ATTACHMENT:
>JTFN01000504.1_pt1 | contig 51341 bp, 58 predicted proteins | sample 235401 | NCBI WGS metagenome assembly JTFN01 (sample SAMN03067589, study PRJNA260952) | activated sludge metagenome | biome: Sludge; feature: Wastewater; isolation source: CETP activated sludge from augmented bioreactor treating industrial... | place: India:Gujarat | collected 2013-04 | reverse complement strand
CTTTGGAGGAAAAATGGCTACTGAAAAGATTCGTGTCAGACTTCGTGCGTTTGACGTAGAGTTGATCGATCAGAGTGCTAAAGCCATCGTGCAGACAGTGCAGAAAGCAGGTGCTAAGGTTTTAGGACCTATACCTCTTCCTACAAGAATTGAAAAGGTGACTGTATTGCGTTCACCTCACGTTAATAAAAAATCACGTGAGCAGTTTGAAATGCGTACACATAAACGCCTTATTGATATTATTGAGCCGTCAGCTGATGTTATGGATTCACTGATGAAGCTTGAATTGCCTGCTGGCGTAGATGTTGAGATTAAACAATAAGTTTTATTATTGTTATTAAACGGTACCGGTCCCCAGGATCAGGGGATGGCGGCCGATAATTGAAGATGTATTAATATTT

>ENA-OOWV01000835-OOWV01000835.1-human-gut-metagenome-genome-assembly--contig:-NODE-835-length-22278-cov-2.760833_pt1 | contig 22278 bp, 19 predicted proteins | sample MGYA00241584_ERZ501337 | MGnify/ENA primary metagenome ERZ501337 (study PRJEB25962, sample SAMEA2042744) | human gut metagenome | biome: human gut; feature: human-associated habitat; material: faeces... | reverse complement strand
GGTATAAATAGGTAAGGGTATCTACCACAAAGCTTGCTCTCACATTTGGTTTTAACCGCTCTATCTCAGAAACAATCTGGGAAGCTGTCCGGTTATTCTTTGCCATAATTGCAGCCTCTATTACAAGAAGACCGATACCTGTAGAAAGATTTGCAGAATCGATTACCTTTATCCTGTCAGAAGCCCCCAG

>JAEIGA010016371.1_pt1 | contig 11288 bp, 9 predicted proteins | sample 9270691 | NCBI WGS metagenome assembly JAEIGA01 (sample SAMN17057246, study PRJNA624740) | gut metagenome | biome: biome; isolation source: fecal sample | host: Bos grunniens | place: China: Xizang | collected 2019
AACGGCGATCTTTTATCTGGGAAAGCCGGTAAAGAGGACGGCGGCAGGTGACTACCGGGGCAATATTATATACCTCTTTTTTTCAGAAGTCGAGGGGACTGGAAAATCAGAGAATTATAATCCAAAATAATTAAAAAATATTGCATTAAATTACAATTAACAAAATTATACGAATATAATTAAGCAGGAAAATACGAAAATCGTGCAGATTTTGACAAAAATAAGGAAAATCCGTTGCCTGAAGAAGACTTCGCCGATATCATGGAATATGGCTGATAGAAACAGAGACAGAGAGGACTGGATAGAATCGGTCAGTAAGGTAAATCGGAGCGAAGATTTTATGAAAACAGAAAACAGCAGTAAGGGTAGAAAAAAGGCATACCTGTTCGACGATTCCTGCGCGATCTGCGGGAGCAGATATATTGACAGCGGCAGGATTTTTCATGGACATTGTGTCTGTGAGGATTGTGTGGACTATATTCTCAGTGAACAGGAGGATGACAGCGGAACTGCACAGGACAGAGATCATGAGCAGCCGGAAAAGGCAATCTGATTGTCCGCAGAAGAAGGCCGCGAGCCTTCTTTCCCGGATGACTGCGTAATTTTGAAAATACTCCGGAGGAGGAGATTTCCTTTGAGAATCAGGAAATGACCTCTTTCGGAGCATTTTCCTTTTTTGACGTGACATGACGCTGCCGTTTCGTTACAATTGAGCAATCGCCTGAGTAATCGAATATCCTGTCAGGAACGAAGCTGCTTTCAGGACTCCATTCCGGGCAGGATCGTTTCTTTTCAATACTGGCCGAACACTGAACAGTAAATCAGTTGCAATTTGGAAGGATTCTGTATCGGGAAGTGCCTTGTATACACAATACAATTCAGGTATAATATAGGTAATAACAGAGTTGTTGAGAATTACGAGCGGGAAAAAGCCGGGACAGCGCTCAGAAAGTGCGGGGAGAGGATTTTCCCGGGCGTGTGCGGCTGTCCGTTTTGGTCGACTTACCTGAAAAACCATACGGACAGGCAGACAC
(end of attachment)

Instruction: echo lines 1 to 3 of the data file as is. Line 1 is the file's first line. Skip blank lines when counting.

>JTFN01000504.1_pt1 | contig 51341 bp, 58 predicted proteins | sample 235401 | NCBI WGS metagenome assembly JTFN01 (sample SAMN03067589, study PRJNA260952) | activated sludge metagenome | biome: Sludge; feature: Wastewater; isolation source: CETP activated sludge from augmented bioreactor treating industrial... | place: India:Gujarat | collected 2013-04 | reverse complement strand
CTTTGGAGGAAAAATGGCTACTGAAAAGATTCGTGTCAGACTTCGTGCGTTTGACGTAGAGTTGATCGATCAGAGTGCTAAAGCCATCGTGCAGACAGTGCAGAAAGCAGGTGCTAAGGTTTTAGGACCTATACCTCTTCCTACAAGAATTGAAAAGGTGACTGTATTGCGTTCACCTCACGTTAATAAAAAATCACGTGAGCAGTTTGAAATGCGTACACATAAACGCCTTATTGATATTATTGAGCCGTCAGCTGATGTTATGGATTCACTGATGAAGCTTGAATTGCCTGCTGGCGTAGATGTTGAGATTAAACAATAAGTTTTATTATTGTTATTAAACGGTACCGGTCCCCAGGATCAGGGGATGGCGGCCGATAATTGAAGATGTATTAATATTT

>ENA-OOWV01000835-OOWV01000835.1-human-gut-metagenome-genome-assembly--contig:-NODE-835-length-22278-cov-2.760833_pt1 | contig 22278 bp, 19 predicted proteins | sample MGYA00241584_ERZ501337 | MGnify/ENA primary metagenome ERZ501337 (study PRJEB25962, sample SAMEA2042744) | human gut metagenome | biome: human gut; feature: human-associated habitat; material: faeces... | reverse complement strand